The FCC has just released the final Order in the Federal Register to eliminate Net Neutrality. The Repeal will take place on April 23rd with further changes will happen after that date. Continue reading
As we wrap up another year of monthly broadband themed maps, the Broadband Outreach Center’s mapping team decided to create a holiday themed map showing the percentage of address points covered by at least 100 Mbps download. Continue reading
The Governor’s Office of Economic Development (GOED) is pleased to announce that locate.utah.gov, a project of the Utah Broadband Outreach Center and Utah Department of Technology Services (DTS), has earned a Digital Government Achievement Award from the Center for Digital Government.
As part of the Federal Communications Commission’s (FCC) 2015 Broadband Progress Report, the FCC has recently voted to change the definition of broadband by raising the minimum download speeds needed from 4 megabits per second (Mbps) to 25 Mbps, and the minimum upload speed from 1 Mbps to 3 Mbps. Continue reading
The Pew Research Center Internet Project recently released a report about the future of the Internet by 2025. The report titled, “Digital Life in 2025: The Internet of Things will Thrive by 2025” predicts that the Internet will increasingly become more “like electricity” in coming years for the average American.
In total, 1,867 experts and stakeholders responded to an open-ended question about the future of the Internet by 2025. Respondents of the survey expect the Internet will be more relevant in many places such as homes, environment, communities, goods and services, as well as mobile devices.
The report highlights the ever increasing need for high-speed broadband infrastructure and includes comments from Avery Holton, an assistant professor and researcher at the University of Utah.
Click here to read the full report.
The Federal Communications Commission (FCC) recently voted to advance a proposal that has a far reaching impact on the future of the Internet. Known as net neutrality, the FCC is proposing rules that would prevent Internet service providers from charging specific websites for high-quality delivery of their content to consumers.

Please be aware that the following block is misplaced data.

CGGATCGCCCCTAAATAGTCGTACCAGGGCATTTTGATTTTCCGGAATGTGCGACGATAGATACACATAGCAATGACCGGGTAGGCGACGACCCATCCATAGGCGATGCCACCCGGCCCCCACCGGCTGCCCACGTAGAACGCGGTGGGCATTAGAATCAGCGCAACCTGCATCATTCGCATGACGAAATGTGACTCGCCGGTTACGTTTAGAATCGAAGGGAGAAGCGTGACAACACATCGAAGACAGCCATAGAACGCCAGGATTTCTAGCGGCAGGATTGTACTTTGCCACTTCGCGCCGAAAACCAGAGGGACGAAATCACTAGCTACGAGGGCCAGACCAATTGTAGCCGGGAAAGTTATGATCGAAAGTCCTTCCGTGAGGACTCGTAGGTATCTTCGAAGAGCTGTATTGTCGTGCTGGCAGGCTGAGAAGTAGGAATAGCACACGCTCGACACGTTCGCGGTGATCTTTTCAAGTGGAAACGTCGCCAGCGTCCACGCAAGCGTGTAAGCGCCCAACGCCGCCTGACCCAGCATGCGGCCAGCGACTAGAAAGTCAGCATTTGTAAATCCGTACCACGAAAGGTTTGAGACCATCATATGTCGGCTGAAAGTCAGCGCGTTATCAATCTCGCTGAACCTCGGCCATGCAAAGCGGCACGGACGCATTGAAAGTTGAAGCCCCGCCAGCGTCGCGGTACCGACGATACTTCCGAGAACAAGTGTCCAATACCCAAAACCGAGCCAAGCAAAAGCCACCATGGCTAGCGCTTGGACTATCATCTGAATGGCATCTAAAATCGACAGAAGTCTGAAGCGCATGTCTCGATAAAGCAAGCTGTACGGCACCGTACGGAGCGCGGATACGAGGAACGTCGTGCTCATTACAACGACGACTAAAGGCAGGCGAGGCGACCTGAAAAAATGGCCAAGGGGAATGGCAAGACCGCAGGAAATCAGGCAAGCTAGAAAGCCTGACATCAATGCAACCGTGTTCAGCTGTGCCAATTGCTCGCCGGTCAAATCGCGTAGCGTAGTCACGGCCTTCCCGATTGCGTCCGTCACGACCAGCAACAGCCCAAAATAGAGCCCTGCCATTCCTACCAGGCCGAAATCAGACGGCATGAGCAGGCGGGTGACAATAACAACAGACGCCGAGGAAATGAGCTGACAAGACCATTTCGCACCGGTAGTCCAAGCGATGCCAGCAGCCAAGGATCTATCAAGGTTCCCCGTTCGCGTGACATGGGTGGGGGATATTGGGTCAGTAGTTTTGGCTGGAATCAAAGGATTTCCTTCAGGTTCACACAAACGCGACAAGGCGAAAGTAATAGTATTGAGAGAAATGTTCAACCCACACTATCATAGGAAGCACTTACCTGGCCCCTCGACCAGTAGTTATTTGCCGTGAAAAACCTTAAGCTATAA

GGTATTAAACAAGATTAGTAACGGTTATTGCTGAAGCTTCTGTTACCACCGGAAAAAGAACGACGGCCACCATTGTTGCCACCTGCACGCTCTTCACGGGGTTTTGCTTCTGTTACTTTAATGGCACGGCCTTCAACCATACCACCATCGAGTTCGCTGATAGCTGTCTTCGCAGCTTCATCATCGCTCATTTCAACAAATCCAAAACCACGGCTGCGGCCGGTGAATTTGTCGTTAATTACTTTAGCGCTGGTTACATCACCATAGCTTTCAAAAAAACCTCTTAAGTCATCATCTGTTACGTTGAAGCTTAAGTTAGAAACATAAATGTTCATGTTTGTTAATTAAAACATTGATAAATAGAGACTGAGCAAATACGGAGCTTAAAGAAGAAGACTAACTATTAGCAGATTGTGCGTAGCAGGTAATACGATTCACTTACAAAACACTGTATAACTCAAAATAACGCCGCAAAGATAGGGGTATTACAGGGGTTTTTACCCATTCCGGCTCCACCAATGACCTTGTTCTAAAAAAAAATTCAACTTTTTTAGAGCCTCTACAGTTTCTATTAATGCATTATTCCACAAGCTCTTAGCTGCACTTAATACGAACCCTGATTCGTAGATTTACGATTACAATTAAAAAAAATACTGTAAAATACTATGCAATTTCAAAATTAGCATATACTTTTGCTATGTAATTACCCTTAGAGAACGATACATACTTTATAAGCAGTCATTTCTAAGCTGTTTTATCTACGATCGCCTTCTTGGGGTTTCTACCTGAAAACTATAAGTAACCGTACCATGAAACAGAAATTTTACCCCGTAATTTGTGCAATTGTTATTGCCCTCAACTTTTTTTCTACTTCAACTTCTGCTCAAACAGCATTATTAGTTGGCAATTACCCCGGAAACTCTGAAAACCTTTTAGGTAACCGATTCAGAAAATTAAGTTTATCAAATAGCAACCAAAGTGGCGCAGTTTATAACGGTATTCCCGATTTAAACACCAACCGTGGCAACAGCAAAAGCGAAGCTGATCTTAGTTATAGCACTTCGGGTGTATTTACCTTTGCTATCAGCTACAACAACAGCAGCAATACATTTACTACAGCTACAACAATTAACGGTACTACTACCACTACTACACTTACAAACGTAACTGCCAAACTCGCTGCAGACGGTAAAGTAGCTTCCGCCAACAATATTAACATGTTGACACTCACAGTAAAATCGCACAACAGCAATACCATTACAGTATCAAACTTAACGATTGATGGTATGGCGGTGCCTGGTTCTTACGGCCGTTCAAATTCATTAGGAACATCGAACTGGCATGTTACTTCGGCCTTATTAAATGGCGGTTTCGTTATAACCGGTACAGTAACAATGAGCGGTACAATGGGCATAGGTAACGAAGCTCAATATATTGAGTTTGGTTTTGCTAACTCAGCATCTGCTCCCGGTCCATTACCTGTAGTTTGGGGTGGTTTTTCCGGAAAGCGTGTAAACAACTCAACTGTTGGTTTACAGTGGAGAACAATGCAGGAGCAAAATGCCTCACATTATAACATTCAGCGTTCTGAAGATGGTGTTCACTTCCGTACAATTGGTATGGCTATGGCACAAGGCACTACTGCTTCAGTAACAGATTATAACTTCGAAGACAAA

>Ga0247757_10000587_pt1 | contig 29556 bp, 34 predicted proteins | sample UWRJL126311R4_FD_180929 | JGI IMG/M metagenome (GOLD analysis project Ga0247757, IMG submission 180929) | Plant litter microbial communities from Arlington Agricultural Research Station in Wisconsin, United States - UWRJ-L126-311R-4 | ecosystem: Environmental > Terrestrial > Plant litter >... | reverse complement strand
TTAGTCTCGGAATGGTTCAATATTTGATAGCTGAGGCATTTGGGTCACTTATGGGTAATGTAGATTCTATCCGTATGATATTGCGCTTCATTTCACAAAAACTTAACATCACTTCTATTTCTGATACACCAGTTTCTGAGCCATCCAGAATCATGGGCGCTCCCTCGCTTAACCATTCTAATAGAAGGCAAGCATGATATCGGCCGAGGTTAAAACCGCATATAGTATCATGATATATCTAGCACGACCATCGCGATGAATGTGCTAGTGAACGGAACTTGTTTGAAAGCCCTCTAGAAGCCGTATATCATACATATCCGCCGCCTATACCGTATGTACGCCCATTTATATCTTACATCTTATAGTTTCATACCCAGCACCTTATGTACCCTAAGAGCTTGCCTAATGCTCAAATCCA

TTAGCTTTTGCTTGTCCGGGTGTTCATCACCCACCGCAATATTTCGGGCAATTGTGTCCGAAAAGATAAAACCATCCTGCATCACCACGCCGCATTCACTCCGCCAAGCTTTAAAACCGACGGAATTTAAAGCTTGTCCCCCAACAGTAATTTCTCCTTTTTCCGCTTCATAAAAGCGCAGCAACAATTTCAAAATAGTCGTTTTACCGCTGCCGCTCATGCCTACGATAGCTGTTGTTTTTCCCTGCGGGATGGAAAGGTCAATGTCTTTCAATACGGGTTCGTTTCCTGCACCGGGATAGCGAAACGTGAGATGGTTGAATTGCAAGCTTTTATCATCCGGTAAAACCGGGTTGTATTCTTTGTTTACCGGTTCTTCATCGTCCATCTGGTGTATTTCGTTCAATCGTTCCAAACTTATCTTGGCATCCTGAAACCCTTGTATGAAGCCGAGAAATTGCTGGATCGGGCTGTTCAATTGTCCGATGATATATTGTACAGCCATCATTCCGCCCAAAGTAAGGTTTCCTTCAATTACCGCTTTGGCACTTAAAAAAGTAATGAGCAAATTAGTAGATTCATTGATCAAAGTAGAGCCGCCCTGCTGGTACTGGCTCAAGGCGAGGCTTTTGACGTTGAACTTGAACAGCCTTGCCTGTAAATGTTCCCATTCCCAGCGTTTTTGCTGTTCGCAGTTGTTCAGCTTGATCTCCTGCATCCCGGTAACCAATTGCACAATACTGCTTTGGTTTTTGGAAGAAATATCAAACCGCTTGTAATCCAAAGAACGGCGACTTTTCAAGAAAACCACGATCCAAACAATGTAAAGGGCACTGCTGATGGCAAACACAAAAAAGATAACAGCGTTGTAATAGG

The proposal seeks to address a long standing question of the role of public policy and the ability of the FCC to enact regulation to retain an “open” Internet.
The FCC is now allowing for public comments on the proposal before moving the forward on a new set rules.
Comments will be accepted until September 10, 2014.
The Federal Communications Commission (FCC) has launched crowd-sourcing apps for Android and iOS mobile devices, designed to measure mobile broadband and contribute to an open data resource that can be used to assess performance across the nation.
The new apps accurately measure your mobile broadband performance and display an in-depth view of speed components (e.g. download and upload speed, latency, and packet loss). They also keep a historical record of mobile speeds for comparison of performance over time.
The apps are an expansion of the FCC’s Measuring Broadband America program, which is designed to measure fixed and mobile broadband, giving the FCC greater clarity and competition to the broadband service marketplace. By installing and using these apps (download links are provided below), you can help to provide the information that is most needed to best target coverage and capacity expansion in the areas where you value broadband services the most.
Recently, the Utah Broadband Project contracted with Isotrope, LLC to conduct a statewide mobile broadband drive test, which was completed in November 2013. This drive test logged similar data with the FCC’s new app and continues to show Utah’s competitive advantages in broadband. The new apps are important because they will deliver a rich, public domain data set of actual speeds experienced by user’s across Utah.
The FCC has published multiple reports on broadband performance as part of Measuring Broadband America. Data from these tests done on the new apps will provide valuable information to consumers, industry and the FCC on the deployment of networks across the United States.
Download the apps on you smart device by clicking the links below: